That said, getting a decent deal does mean that you have to be little bit flexible. Ideally, you need to leave yourself a few days either side of your preferred slot to give yourself more of a chance of bagging a bargain. Being able to travel mid-week or outside of school holidays also helps. Last but not least, a fairly steady set of nerves doesn't go amiss. That might be easier said than done though.

Posted by Sue at 19:17:59 on 15/6/2012

June 9, 2012


Photo of beachfront on the Greek island of MykonosAt this time of year, Greek hotel and taverna owners can usually be found dusting down tables in preparation for the summer rush. But with new Greek tourism figures just released, they may need to draw up an empty deckchair and contemplate the future of their business instead.

So far this year, the expected hordes of visitors have not materialised. Despite a recent upturn in British interest, overall bookings are down, particularly from German holidaymakers. Tourism is a vital industry for Greece, accounting for roughly a fifth of the country's income. With the Greek financial crisis now heading into its third year, another batch of bad tourist figures may seal the fate for many a Greek hotel resort or restaurant owner. It would seem that many visitors are choosing to holiday elsewhere amid concerns that their sunny Greek idyll may turn into more of a Greek nightmare. Potential worries range from getting caught up in anti-austerity demonstrations, to wondering whether restaurants will actually be able to put the food on the table.

Such concerns aside, this may actually be a good time to consider a Greek holiday. Decent deals are sure to abound, as hoteliers fight for their share of visitors. And, for some, the Euro exchange rate may make a Greek holiday better value than ever before.

Unless a speedy Greek exit from the Euro does indeed occur this summer, taxi and public transport strikes may be the most likely ways that the crisis will affect any holiday fun. Some museums and archaeological sites in Athens may also be open for more limited hours than usual. It pays to book a holiday with these possibilities in mind so that anything untoward that does happen won't come as a complete surprise.

Prospective tourists to Greece also have more of a motivation than ever before to explore further afield than the capital of Athens and the popular island-based holiday resorts. This is a great time to try out the smaller, less trendy tourist destinations.

'Which', the UK-based consumer watchdog, has recommended that tourists who choose to go to Greece this summer should book a package. That way, they're more likely to get a refund should their holiday be disrupted. Don't care for packages? Ardent independent travellers should at least check they have a very good insurance policy.

Posted by Sue at 10:57:56 on 9/6/2012

June 4, 2012


Photo of Buckingham Palace in LondonThis weekend, over 9,000 British streets will be officially closed to traffic. Instead of the sound of tyres on tarmac, they'll resound to the sound of clinking of crockery as thousands of neighbours get together to celebrate the Queen's Diamond Jubilee. It is 60 years since Elizabeth II's accession to the throne and, despite economic trouble and strife in recent years, it seems that the great British street party has managed to survive.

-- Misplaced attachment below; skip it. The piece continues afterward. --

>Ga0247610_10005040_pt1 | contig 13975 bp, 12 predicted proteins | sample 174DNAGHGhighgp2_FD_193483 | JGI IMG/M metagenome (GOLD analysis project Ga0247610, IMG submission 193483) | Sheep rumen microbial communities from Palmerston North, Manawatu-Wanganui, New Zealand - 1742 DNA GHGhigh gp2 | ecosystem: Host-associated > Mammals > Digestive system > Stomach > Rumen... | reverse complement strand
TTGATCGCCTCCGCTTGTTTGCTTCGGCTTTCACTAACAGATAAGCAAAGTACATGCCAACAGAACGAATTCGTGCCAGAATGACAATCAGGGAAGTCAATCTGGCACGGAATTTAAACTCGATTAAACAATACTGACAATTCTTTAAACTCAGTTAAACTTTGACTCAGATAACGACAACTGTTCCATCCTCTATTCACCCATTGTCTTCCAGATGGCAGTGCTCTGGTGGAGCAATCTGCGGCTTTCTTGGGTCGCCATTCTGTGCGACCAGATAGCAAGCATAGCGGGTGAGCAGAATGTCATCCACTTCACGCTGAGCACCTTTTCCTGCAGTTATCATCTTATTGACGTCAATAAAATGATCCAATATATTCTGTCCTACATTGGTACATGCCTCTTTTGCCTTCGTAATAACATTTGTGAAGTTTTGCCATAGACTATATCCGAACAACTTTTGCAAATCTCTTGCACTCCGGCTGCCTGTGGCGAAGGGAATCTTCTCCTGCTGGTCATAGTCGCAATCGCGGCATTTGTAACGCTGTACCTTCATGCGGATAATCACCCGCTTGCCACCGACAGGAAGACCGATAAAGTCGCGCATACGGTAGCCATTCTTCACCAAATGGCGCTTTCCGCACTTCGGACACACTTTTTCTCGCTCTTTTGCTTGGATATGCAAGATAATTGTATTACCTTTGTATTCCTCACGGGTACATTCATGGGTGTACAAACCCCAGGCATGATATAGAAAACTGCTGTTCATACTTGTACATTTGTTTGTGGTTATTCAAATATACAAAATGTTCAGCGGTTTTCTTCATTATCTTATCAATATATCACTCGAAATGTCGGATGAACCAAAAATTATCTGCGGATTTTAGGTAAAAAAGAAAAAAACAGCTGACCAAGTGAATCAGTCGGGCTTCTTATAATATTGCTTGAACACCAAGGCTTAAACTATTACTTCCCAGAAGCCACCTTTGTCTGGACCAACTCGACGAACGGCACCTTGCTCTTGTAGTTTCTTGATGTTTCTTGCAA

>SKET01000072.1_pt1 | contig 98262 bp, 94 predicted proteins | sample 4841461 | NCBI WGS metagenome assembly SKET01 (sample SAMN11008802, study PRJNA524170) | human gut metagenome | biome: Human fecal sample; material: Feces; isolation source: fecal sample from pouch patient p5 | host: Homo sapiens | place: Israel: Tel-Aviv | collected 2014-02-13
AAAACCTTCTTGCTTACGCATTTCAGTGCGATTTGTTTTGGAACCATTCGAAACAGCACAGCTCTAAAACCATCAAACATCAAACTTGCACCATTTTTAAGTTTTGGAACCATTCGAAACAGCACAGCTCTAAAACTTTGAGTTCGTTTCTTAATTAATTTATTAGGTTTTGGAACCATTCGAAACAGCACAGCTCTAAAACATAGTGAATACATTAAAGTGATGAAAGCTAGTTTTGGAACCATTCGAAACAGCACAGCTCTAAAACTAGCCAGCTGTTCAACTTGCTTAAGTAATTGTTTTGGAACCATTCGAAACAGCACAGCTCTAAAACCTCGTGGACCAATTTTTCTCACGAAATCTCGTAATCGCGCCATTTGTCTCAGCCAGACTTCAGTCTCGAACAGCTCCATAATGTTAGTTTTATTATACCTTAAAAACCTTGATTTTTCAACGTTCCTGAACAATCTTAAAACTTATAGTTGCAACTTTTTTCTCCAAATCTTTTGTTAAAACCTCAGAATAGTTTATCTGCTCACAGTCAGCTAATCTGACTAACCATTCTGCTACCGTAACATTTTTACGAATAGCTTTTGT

Of course, this weekend is about more than stringing up red-white-and-blue bunting and serving platefuls of assorted sandwiches and cakes. It would appear that many Jubilee celebrations have been a long time in the making. The Royal Commonwealth Society has organised a special time capsule, which contains a digital archive of the Queen's reign. A Jubilee Wood has also been launched, which ultimately aims to plant six million trees, thereby creating a shady spot in the heart of the Leicestershire countryside. Many of London's museums are also staging royalty-themed exhibitions, and the Royal Collection itself will head out on an exhibition tour of the main royal palaces, including Holyroodhouse Palace in Scotland.

As celebrations reach fever pitch in the next few days, there'll be a river pageant, one of the largest flotillas ever to be seen on the River Thames. A royal carriage procession will head through the streets of London, taking in the Palace of Westminster and Buckingham Palace. The Palace will even be the backdrop for a giant Jubilee Concert, featuring the likes of Sir Paul McCartney and Sir Cliff Richard, and not forgetting Sir Elton John. Thousands of beacons will be lit all over the country and, from Birmingham and Bristol to Waltham Forest and Woolwich, open-air big screenings will ensure that no one has to miss out on any of the Jubilee celebrations.

That's even the case if you happen to be in one of the remotest places on earth. The Arctic Jubilee Expedition Team - a group of seven intrepid explorers, will mark the event at the highest point of the Queen Elizabeth Islands in Northern Canada. As you'd expect, they plan to wave flags, drink tea and eat cake.

Posted by Sue at 7:13:30 on 4/6/2012